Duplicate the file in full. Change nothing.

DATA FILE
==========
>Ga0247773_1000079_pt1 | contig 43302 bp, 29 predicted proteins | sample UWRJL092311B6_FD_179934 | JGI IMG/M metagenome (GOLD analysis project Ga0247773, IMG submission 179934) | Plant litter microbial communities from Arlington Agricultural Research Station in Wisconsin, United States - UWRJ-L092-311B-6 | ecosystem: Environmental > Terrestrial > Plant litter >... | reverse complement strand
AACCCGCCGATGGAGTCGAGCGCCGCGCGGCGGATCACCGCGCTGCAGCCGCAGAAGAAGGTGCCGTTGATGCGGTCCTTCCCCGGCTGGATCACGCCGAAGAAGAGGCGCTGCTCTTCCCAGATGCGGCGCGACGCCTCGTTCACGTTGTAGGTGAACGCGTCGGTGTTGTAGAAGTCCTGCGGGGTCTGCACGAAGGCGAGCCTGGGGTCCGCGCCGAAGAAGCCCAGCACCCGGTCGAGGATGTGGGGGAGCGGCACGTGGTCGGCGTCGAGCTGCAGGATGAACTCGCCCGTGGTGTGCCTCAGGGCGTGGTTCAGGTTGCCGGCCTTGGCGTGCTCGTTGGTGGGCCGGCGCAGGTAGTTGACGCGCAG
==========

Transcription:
>Ga0247773_1000079_pt1 | contig 43302 bp, 29 predicted proteins | sample UWRJL092311B6_FD_179934 | JGI IMG/M metagenome (GOLD analysis project Ga0247773, IMG submission 179934) | Plant litter microbial communities from Arlington Agricultural Research Station in Wisconsin, United States - UWRJ-L092-311B-6 | ecosystem: Environmental > Terrestrial > Plant litter >... | reverse complement strand
AACCCGCCGATGGAGTCGAGCGCCGCGCGGCGGATCACCGCGCTGCAGCCGCAGAAGAAGGTGCCGTTGATGCGGTCCTTCCCCGGCTGGATCACGCCGAAGAAGAGGCGCTGCTCTTCCCAGATGCGGCGCGACGCCTCGTTCACGTTGTAGGTGAACGCGTCGGTGTTGTAGAAGTCCTGCGGGGTCTGCACGAAGGCGAGCCTGGGGTCCGCGCCGAAGAAGCCCAGCACCCGGTCGAGGATGTGGGGGAGCGGCACGTGGTCGGCGTCGAGCTGCAGGATGAACTCGCCCGTGGTGTGCCTCAGGGCGTGGTTCAGGTTGCCGGCCTTGGCGTGCTCGTTGGTGGGCCGGCGCAGGTAGTTGACGCGCAG